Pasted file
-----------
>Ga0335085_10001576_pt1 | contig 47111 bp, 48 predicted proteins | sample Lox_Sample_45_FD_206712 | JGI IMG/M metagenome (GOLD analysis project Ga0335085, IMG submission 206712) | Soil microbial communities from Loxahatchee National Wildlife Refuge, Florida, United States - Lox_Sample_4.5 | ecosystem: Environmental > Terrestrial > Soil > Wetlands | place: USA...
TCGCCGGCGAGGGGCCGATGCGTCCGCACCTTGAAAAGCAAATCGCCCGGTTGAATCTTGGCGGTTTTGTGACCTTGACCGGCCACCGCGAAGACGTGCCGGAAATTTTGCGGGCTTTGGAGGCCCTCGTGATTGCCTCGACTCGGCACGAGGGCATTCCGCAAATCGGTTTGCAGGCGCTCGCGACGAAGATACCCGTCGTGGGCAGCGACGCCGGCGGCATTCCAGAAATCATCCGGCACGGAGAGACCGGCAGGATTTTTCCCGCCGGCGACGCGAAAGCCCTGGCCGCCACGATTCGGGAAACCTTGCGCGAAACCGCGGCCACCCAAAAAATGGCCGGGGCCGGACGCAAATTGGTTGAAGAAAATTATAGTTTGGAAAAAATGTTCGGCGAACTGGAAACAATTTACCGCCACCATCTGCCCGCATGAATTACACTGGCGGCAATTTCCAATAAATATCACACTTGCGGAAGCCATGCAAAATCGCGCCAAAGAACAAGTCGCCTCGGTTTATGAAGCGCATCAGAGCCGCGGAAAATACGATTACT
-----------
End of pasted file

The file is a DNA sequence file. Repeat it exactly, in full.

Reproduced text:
>Ga0335085_10001576_pt1 | contig 47111 bp, 48 predicted proteins | sample Lox_Sample_45_FD_206712 | JGI IMG/M metagenome (GOLD analysis project Ga0335085, IMG submission 206712) | Soil microbial communities from Loxahatchee National Wildlife Refuge, Florida, United States - Lox_Sample_4.5 | ecosystem: Environmental > Terrestrial > Soil > Wetlands | place: USA...
TCGCCGGCGAGGGGCCGATGCGTCCGCACCTTGAAAAGCAAATCGCCCGGTTGAATCTTGGCGGTTTTGTGACCTTGACCGGCCACCGCGAAGACGTGCCGGAAATTTTGCGGGCTTTGGAGGCCCTCGTGATTGCCTCGACTCGGCACGAGGGCATTCCGCAAATCGGTTTGCAGGCGCTCGCGACGAAGATACCCGTCGTGGGCAGCGACGCCGGCGGCATTCCAGAAATCATCCGGCACGGAGAGACCGGCAGGATTTTTCCCGCCGGCGACGCGAAAGCCCTGGCCGCCACGATTCGGGAAACCTTGCGCGAAACCGCGGCCACCCAAAAAATGGCCGGGGCCGGACGCAAATTGGTTGAAGAAAATTATAGTTTGGAAAAAATGTTCGGCGAACTGGAAACAATTTACCGCCACCATCTGCCCGCATGAATTACACTGGCGGCAATTTCCAATAAATATCACACTTGCGGAAGCCATGCAAAATCGCGCCAAAGAACAAGTCGCCTCGGTTTATGAAGCGCATCAGAGCCGCGGAAAATACGATTACT